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Government Budget Deficits and Economic Growth (UPDATE)

By ·February 1, 2020
Fletcher School, Tufts University

The Issue:

The Congressional Budget Office (CBO) projects that the United States Government Budget deficit will be $1 trillion in 2020, which would represent 4.6 percent of Gross Domestic Product (GDP). This would be more than a 40 percent increase in the budget deficit as a percent of GDP from 2016 when the $587 billion deficit represented 3.2 percent of that year’s GDP. One striking aspect of this large increase in the deficit is that it has occurred during a time of low unemployment and moderate GDP growth; typically, deficits tend to decrease during periods like this because of increased tax revenues and lower spending on social safety net programs. Furthermore, the CBO forecasts that the budget deficit will average more than 5 percent of GDP in the last three years of this decade. In contrast, the Trump Administration forecasts the budget deficit being 1.5 percent of GDP in 2028 and 0.6 percent of GDP in 2029.

Why are the administration's and the CBO's budget deficit projections so different? And, why does it matter?

The Facts:

  • In any given year, the difference between federal tax receipts and federal spending, including spending on servicing the outstanding federal debt, determines whether the U.S. Government has a budget deficit or a budget surplus. Over the past 50 years, the U.S. federal government has run budget deficits every single year with the exception of five years — once in the late 1960s and during four years beginning in the late 1990s — such that the deficit averaged 2.9 percent of GDP between 1969 and 2018. The light blue bars in the chart represent the budget surplus (positive values) or deficit (negative values) as a percent of GDP between 1999 and 2018, the last year for which the actual deficit value is currently available.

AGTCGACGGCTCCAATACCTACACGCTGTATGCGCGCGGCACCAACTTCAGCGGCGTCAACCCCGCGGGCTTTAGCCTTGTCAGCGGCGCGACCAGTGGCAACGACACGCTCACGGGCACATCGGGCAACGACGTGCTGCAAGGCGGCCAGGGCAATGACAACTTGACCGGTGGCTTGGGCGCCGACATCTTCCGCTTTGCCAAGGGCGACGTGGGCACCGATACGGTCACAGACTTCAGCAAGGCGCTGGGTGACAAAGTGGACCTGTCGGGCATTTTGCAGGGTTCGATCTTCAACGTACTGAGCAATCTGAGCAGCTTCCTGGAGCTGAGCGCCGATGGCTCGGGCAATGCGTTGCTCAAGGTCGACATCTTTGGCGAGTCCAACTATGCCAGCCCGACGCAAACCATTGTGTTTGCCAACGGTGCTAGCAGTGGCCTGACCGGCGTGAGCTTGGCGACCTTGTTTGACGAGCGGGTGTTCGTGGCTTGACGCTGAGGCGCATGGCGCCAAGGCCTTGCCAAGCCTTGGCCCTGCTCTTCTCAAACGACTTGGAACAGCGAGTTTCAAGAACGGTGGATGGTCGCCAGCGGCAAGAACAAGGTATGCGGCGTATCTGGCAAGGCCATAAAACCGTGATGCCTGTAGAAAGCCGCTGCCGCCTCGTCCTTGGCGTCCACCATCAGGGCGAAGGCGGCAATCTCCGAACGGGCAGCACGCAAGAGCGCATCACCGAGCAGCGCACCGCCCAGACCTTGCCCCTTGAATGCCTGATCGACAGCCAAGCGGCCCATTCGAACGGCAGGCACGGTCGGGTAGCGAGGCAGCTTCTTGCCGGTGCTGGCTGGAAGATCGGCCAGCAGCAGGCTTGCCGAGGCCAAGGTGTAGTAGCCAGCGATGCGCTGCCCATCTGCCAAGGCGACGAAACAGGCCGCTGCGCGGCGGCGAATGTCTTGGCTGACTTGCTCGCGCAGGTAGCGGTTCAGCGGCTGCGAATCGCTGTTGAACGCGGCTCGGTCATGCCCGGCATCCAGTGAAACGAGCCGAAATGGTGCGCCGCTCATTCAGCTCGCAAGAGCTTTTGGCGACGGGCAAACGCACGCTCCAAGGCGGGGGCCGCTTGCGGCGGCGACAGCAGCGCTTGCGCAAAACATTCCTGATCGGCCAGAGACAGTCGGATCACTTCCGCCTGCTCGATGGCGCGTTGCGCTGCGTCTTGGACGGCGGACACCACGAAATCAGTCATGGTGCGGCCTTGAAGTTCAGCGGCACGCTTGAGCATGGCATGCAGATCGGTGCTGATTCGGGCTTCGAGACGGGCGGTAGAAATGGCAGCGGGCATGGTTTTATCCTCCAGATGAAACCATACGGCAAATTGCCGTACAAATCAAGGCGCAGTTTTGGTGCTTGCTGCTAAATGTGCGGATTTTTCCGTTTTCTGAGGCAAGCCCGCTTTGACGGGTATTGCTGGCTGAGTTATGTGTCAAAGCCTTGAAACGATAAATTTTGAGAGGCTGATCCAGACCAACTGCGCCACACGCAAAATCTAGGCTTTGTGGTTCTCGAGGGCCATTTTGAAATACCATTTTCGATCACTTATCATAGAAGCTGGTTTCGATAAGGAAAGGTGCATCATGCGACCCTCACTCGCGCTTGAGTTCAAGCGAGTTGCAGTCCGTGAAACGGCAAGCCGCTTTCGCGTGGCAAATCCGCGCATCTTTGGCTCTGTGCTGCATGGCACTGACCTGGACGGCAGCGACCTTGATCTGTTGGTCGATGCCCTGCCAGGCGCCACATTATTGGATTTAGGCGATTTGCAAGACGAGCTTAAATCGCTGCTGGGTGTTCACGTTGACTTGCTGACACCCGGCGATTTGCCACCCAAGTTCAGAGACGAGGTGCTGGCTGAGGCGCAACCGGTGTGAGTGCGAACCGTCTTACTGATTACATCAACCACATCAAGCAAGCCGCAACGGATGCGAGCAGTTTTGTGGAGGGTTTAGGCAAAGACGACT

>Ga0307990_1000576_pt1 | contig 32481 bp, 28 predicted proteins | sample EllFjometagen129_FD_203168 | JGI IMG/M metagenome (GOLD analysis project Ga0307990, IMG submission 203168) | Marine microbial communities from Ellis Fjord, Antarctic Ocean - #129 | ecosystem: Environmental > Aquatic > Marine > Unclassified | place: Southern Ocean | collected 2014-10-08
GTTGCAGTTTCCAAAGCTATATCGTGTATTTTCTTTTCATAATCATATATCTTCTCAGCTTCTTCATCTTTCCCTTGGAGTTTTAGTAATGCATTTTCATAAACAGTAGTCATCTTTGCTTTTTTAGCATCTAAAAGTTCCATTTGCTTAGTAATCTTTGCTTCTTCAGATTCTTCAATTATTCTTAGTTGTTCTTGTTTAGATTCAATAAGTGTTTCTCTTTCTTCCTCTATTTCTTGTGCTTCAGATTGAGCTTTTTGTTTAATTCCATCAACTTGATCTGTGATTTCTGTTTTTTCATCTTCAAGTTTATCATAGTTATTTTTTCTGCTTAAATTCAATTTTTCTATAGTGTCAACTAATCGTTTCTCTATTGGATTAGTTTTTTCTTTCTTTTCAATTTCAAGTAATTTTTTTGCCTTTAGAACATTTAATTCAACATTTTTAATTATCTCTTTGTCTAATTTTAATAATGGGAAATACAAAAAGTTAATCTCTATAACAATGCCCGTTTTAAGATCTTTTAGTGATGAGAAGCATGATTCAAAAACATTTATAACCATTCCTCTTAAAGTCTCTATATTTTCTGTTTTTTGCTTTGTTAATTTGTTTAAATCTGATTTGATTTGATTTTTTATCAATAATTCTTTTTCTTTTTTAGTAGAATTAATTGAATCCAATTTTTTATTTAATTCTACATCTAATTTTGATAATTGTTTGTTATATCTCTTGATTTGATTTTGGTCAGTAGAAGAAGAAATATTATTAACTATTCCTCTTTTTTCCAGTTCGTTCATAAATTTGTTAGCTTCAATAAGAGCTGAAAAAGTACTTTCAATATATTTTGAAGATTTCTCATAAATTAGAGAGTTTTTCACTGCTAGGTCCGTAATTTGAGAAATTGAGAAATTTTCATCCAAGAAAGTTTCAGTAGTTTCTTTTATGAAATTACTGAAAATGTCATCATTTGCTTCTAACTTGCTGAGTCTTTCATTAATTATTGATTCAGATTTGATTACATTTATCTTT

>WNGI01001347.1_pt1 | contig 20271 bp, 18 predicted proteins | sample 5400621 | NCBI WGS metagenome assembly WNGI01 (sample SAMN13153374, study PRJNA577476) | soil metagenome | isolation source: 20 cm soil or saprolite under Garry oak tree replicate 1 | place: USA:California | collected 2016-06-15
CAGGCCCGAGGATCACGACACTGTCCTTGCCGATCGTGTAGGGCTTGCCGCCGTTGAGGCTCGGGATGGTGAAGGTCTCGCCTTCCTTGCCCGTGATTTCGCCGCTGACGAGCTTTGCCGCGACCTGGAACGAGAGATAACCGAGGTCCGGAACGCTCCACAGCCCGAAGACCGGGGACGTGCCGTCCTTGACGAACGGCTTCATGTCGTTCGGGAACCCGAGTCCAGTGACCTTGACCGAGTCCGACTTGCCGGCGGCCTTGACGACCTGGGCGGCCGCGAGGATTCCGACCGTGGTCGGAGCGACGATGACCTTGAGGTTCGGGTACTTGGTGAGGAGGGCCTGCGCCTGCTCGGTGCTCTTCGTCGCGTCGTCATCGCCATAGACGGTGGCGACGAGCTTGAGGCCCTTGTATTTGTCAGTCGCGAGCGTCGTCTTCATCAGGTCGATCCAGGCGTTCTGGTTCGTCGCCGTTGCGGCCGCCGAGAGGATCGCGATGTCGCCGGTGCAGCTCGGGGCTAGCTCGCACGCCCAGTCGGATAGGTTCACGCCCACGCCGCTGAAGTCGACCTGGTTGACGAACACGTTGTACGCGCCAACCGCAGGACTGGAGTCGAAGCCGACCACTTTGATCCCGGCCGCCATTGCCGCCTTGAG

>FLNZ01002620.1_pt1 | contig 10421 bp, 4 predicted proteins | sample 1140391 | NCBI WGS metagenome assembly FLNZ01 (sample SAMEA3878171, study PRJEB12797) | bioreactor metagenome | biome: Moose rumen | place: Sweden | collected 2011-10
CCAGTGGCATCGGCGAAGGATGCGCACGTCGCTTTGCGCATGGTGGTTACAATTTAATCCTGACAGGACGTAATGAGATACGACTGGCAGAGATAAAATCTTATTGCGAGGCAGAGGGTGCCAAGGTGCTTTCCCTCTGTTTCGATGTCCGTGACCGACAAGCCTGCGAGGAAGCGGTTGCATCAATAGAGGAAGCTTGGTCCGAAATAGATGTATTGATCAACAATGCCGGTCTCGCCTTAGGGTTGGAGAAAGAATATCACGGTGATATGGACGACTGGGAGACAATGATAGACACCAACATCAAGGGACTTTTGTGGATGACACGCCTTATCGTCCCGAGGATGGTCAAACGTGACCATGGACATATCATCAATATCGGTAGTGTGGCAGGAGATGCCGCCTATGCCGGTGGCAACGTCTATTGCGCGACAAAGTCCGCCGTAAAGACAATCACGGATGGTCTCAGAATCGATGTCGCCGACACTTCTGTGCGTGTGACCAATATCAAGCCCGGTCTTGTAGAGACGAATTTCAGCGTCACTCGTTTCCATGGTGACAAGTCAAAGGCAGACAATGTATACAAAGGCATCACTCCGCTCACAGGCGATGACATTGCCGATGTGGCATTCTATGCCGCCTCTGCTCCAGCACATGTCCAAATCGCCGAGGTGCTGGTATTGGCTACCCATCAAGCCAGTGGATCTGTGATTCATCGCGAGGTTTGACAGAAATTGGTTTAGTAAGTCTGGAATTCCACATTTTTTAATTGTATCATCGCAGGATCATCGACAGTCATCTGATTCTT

• The size of the federal budget deficit is tightly linked to how well the U.S. economy is performing. When the economy grows at a faster rate this raises tax revenues and tends to lower spending on social safety net programs (since fewer people need these programs when the economy is doing well). Therefore, faster GDP growth reduces the budget deficit, even with no change in underlying economic policies. This works in reverse, too; during a recession, the budget deficit increases, even with no change in underlying economic policies. However, governments might also implement additional policies in recessions aimed at combating the economic downturn that would lead to increases in the budget deficit. For example, in response to the Great Recession that began in Autumn 2008, the most severe economic downturn in the United States since the Great Depression of the 1930s, the American Recovery and Reinvestment Act (ARRA) of 2009 included federal tax cuts, increases in spending on education, health care and infrastructure, and an expansion of social welfare programs, including unemployment benefits, that were worth $787 billion. Subsequently, the budget deficit averaged 8.1 percent of GDP between 2009 and 2012, reflecting both the Great Recession and the policy responses to that downturn. To illustrate the relationship between the federal budget deficit and the performance of the economy we use the GDP Gap in the chart, which is the difference between actual GDP and what GDP would be if the economy were operating at full capacity. In the period from 1999 to 2016, as the GDP gap became more negative, the budget deficit got larger, and vice versa (see chart). But this relationship does not hold for 2018 and 2019 when the economy was strong and yet the budget deficit also increased. The likely reason for this is the change in tax policy with the Tax Cut and Jobs Act, which went into effect at the beginning of 2018 as well as, to some extent, an increase in spending